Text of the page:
Physicists in the US have made the first ultrathin flat lens. Thanks to its flatness, the device eliminates optical aberrations that occur in conventional lenses with spherical surfaces. As a result, the focusing power of the lens also approaches the ultimate physical limit set by the laws of diffraction.
"Imagine if you were to replace the lens in a mobile phone with a flat and ultrathin one – you could then squeeze your smartphone down to a thickness approaching that of a credit card," says team leader Federico Capasso of the Harvard School of Engineering and Applications. "Most optical components found in devices today are quite bulky because the light-beam shaping is done by changing the optical path of incident light rays, which requires changes in lens thickness. In our lens, all the beam shaping is done on its flat surface, which is just 60 nm thick."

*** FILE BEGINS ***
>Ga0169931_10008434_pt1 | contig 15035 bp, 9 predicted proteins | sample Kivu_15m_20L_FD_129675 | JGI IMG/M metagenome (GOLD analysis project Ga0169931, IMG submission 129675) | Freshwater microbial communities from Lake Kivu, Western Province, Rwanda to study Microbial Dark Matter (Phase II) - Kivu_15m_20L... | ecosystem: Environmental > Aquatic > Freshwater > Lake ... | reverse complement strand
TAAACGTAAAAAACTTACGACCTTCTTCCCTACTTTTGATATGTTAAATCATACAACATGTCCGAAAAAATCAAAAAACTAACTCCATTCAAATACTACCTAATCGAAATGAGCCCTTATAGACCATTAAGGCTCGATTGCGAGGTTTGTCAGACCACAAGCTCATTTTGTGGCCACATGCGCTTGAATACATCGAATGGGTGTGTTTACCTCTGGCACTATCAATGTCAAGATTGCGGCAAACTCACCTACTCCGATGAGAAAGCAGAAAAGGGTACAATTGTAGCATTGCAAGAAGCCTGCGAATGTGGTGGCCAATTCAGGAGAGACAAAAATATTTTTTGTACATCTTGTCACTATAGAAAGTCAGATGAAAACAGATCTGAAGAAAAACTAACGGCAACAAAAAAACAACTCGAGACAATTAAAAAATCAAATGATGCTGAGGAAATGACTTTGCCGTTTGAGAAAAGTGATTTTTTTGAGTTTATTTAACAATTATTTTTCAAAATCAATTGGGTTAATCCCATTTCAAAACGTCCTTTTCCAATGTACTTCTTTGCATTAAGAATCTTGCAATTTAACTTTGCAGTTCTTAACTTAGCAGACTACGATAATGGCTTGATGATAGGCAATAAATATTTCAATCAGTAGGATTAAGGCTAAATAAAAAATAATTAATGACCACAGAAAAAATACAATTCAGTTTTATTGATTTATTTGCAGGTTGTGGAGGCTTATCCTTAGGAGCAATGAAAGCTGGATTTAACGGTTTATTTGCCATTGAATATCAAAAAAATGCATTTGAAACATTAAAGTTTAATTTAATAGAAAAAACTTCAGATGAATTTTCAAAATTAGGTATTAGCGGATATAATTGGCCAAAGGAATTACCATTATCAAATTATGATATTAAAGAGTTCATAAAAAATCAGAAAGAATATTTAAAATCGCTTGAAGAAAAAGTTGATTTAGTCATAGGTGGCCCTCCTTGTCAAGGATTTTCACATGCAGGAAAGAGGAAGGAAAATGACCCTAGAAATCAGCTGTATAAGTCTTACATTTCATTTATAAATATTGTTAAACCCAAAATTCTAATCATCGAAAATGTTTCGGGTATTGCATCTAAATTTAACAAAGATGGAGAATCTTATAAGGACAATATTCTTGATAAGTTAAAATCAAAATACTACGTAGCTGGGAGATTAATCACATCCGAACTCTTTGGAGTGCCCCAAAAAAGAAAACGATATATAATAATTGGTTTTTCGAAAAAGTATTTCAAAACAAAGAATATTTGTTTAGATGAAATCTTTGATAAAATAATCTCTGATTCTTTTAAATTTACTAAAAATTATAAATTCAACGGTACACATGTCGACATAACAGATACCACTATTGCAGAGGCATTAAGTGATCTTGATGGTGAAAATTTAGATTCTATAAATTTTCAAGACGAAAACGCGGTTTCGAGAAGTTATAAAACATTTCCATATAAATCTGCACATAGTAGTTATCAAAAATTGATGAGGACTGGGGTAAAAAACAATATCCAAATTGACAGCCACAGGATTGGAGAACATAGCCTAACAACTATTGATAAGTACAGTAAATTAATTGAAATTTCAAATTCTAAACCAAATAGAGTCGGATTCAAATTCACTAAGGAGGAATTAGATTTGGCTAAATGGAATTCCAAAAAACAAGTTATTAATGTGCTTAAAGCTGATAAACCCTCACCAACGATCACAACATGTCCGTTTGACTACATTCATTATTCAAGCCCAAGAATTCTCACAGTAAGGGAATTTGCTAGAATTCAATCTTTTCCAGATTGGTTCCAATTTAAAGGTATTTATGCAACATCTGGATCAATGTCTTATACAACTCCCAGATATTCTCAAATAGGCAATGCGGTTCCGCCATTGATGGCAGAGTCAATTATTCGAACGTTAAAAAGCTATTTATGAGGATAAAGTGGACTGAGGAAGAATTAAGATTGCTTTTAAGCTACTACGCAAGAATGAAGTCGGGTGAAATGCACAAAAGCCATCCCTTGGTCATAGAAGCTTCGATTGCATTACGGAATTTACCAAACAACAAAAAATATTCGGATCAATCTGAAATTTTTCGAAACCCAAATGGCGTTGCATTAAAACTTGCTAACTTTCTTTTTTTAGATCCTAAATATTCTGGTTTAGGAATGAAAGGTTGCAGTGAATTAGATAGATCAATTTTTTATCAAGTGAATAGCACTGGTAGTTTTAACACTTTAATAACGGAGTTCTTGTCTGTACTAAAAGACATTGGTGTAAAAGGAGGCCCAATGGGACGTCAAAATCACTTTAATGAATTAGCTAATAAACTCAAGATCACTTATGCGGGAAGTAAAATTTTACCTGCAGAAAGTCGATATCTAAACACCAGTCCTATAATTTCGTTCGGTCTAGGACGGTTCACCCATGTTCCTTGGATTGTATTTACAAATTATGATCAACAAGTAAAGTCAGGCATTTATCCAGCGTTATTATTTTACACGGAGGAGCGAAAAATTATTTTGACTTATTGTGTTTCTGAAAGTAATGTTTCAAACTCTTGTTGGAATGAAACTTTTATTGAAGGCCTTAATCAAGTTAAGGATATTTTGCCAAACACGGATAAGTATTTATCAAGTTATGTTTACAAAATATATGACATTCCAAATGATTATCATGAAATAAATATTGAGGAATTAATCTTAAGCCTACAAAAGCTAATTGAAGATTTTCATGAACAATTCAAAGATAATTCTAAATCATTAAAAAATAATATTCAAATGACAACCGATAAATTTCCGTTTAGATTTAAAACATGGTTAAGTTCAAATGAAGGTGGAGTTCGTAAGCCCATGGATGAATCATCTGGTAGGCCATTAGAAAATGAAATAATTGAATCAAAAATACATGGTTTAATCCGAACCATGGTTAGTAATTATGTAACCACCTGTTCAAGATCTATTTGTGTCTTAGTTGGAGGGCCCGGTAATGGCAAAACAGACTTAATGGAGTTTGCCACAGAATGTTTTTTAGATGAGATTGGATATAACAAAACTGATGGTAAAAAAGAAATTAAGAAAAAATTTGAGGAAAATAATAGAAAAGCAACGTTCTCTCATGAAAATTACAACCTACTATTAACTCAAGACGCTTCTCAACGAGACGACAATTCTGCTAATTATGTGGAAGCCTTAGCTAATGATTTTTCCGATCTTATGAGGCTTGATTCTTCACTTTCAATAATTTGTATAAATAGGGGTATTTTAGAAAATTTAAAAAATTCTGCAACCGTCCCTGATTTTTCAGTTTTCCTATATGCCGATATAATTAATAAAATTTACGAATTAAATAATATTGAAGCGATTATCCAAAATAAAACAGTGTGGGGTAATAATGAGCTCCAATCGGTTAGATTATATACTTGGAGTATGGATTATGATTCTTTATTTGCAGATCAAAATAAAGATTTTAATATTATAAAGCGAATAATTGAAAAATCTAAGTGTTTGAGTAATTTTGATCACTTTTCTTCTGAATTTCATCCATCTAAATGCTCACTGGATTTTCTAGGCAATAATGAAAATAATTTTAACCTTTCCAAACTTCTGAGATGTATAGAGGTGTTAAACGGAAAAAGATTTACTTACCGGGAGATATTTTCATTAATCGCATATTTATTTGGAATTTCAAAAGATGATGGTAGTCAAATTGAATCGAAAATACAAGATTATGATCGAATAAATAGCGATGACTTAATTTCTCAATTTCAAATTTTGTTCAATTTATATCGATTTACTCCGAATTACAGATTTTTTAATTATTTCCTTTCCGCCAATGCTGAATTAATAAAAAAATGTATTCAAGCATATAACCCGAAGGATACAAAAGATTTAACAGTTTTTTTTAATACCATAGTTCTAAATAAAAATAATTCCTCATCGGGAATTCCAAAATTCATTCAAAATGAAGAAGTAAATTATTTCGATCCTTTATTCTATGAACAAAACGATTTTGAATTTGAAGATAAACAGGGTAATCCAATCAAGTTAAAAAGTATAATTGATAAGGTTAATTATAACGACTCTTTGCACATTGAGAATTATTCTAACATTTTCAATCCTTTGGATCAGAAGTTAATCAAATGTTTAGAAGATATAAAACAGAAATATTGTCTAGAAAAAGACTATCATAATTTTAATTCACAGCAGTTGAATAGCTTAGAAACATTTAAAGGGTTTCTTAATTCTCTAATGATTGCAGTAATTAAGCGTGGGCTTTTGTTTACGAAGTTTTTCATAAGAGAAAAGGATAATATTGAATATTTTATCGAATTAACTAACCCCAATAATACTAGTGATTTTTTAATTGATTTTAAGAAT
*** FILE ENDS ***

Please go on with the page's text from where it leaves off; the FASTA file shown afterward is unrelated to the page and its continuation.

The new flat ultrathin lens is different in that it is a nanostructured "metasurface" made of optically thin beam-shaping elements called optical antennas, which are separated by distances shorter than the wavelength of the light they are designed to focus. These antennas are wavelength-scale metallic elements that introduce a slight phase delay in a light ray that scatters off them. The metasurface can be tuned for specific wavelengths of light by simply changing the size, angle and spacing between the nanoantennas. The lens surface is patterned with antennas of different shapes and sizes that are oriented in different directions. This causes the phase delays to be radially distributed around the lens so that light rays are increasingly refracted further away from the centre, something that has the effect of focusing the incident light to a precise point.